BBC Radio4 - Thought for the Day
13th October 1999
Just after the birth of our first child, a parcel arrived from a local charity – stacks of nappies and fruit for my wife. When I asked the charity, “why us?”, they replied, “it’s a bit of support we give for all the new-born in our community.”
We weren’t in dire need, but we did appreciate the gesture. However, the Catholic Church in Scotland has received much less appreciation for offering financial help to a twelve year-old to continue her pregnancy. There has been no judgement on social workers who strongly advised her to have the baby aborted. But questions are being asked about giving expectant girls money to consider the alternative.
Would there be such an outcry if it had been a secular agency helping disadvantaged parents? Or do we fear the spectre of someone with a moral mission? Perhaps, we’ve witnessed so many atrocities from people imposing dogma and morality on others, that we’re wary of a religious body wishing to insert a moral perspective into society. It seems we’re more ready to accommodate human failings, even in our politicians, than to tolerate a church’s stance on ethics.
Hindu philosophy also argues that life begins at conception. From the moment the embryo attaches itself to the womb, it is a distinct person, though fully dependent on the mother’s body. Even so, in situations of real medical danger, Hinduism says that the life of the mother takes precedent over an unborn child.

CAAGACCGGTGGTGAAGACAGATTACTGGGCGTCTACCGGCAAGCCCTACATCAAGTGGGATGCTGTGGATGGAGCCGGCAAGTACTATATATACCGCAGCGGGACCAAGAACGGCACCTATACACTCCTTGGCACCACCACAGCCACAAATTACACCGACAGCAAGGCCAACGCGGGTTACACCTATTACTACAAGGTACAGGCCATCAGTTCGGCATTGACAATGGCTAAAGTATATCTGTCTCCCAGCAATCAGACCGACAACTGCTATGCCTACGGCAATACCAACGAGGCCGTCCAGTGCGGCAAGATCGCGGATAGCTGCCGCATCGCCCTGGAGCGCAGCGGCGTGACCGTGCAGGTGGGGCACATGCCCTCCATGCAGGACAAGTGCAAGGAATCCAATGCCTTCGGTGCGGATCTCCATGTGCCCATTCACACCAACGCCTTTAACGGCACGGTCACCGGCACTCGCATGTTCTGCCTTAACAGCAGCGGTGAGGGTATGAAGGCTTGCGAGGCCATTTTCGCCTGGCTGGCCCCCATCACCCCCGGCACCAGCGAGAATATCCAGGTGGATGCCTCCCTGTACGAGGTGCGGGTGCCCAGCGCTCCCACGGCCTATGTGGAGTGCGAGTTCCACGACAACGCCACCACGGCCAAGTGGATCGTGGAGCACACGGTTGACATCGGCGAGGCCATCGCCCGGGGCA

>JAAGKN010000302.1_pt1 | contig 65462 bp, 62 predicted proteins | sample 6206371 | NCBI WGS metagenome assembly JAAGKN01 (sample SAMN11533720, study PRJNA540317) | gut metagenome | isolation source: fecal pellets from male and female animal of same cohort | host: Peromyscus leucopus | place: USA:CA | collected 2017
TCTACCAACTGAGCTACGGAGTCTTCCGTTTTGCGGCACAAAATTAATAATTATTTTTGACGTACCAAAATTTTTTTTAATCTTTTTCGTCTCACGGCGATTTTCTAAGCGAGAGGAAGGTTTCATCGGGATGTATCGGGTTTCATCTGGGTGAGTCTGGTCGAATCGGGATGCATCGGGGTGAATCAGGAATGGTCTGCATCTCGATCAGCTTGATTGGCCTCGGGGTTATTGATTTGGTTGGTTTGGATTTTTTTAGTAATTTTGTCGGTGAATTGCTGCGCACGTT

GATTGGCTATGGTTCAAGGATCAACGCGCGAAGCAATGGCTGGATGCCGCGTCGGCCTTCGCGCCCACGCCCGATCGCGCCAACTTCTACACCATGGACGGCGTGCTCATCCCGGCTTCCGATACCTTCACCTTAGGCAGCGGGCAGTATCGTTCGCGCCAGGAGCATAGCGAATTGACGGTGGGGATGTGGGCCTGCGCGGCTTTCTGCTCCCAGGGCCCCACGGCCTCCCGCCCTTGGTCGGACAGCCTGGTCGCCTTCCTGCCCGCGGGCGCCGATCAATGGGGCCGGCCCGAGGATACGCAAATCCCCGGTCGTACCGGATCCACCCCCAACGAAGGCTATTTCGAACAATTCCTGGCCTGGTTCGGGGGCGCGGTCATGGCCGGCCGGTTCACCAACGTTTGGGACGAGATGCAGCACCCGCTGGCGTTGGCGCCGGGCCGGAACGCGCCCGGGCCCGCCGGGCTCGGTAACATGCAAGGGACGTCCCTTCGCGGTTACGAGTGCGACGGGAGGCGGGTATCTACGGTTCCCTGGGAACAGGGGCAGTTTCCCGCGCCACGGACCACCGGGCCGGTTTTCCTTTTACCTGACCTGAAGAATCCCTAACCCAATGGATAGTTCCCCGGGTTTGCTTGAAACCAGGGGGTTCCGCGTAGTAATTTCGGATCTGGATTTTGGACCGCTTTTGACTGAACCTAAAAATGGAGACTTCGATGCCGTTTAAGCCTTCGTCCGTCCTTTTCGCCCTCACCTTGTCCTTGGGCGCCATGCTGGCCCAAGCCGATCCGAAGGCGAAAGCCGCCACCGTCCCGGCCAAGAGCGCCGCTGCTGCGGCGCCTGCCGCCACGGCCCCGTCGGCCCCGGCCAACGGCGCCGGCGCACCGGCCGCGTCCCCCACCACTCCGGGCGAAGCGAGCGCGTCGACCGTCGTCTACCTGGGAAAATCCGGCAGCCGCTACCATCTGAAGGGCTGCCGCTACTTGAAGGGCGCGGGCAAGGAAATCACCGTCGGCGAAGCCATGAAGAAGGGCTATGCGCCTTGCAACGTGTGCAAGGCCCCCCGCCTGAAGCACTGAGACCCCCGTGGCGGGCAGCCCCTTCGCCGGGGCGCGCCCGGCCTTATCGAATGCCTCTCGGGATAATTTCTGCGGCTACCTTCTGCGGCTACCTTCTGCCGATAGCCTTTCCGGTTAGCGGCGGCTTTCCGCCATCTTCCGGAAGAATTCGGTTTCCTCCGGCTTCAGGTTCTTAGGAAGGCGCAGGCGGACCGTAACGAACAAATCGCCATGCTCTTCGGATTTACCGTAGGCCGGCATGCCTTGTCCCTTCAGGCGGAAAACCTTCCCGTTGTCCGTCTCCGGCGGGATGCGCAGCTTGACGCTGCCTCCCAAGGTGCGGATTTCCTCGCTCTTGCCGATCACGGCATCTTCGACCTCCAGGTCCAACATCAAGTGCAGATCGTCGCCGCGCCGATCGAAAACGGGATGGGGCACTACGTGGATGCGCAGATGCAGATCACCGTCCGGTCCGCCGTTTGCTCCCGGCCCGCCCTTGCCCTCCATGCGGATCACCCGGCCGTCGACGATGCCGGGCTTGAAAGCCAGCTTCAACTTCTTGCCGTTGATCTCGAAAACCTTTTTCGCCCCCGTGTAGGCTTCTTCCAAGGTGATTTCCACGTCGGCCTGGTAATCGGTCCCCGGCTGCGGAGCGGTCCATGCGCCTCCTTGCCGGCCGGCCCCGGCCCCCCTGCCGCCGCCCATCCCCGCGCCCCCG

This twelve year-old may lose out on education and career, but her condition is not life-threatening. Nor does she seem abandoned. She has parents, apparently supportive of her wish to have the baby; even if others think she’s being silly. And she has a helping hand from a faith community to ease the costs.
A serious amount of cash-in-hand, might wrongly influence a person’s decisions. But, a modest amount of baby clothes and paraphernalia without undue conditions, may be all that is needed to open up the options. That should be welcomed if it enables a person to follow the path of their choice.
Decisions, especially the big ones, must be holistic – we cannot ignore any factor and certainly not our conscience. Acting on principle alone, can be disastrous. The same goes for decisions made solely out of expediency. Every angle should be considered and the truths we hold dear are vital to that process.
Whether or not we agree with the Catholic Church’s doctrine on abortion, we need to support individuals’ rights to make choices for themselves and to help and be helped in ways which allow them to live according to their conscience.
© BBC This script was commissioned by the BBC for broadcast as “Thought for the Day” on the Today programme Radio 4.